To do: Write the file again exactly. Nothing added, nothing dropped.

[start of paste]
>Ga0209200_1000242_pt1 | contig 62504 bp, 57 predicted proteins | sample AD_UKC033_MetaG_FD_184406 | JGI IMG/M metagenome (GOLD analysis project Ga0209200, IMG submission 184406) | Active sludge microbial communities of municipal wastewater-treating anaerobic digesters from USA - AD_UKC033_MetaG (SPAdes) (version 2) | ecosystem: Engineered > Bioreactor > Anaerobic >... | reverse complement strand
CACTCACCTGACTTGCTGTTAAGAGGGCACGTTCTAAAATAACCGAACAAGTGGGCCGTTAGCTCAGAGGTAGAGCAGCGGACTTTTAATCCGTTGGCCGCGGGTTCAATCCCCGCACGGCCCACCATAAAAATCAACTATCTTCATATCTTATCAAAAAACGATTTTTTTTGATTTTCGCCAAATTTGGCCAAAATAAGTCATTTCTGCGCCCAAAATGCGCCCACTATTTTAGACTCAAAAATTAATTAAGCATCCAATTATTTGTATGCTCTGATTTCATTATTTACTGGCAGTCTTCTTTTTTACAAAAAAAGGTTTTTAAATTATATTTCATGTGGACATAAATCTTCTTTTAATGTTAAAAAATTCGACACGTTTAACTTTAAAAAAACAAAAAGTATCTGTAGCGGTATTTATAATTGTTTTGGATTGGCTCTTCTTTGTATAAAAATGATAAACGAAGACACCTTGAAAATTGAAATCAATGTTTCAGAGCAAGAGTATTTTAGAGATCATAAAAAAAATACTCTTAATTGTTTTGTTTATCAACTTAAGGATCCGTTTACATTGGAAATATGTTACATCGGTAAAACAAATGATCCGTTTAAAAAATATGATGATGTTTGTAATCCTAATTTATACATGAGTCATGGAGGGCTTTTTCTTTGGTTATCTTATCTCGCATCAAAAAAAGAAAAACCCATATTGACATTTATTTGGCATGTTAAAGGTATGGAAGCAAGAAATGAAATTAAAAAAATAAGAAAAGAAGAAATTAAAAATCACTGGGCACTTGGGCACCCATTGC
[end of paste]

>Ga0209200_1000242_pt1 | contig 62504 bp, 57 predicted proteins | sample AD_UKC033_MetaG_FD_184406 | JGI IMG/M metagenome (GOLD analysis project Ga0209200, IMG submission 184406) | Active sludge microbial communities of municipal wastewater-treating anaerobic digesters from USA - AD_UKC033_MetaG (SPAdes) (version 2) | ecosystem: Engineered > Bioreactor > Anaerobic >... | reverse complement strand
CACTCACCTGACTTGCTGTTAAGAGGGCACGTTCTAAAATAACCGAACAAGTGGGCCGTTAGCTCAGAGGTAGAGCAGCGGACTTTTAATCCGTTGGCCGCGGGTTCAATCCCCGCACGGCCCACCATAAAAATCAACTATCTTCATATCTTATCAAAAAACGATTTTTTTTGATTTTCGCCAAATTTGGCCAAAATAAGTCATTTCTGCGCCCAAAATGCGCCCACTATTTTAGACTCAAAAATTAATTAAGCATCCAATTATTTGTATGCTCTGATTTCATTATTTACTGGCAGTCTTCTTTTTTACAAAAAAAGGTTTTTAAATTATATTTCATGTGGACATAAATCTTCTTTTAATGTTAAAAAATTCGACACGTTTAACTTTAAAAAAACAAAAAGTATCTGTAGCGGTATTTATAATTGTTTTGGATTGGCTCTTCTTTGTATAAAAATGATAAACGAAGACACCTTGAAAATTGAAATCAATGTTTCAGAGCAAGAGTATTTTAGAGATCATAAAAAAAATACTCTTAATTGTTTTGTTTATCAACTTAAGGATCCGTTTACATTGGAAATATGTTACATCGGTAAAACAAATGATCCGTTTAAAAAATATGATGATGTTTGTAATCCTAATTTATACATGAGTCATGGAGGGCTTTTTCTTTGGTTATCTTATCTCGCATCAAAAAAAGAAAAACCCATATTGACATTTATTTGGCATGTTAAAGGTATGGAAGCAAGAAATGAAATTAAAAAAATAAGAAAAGAAGAAATTAAAAATCACTGGGCACTTGGGCACCCATTGC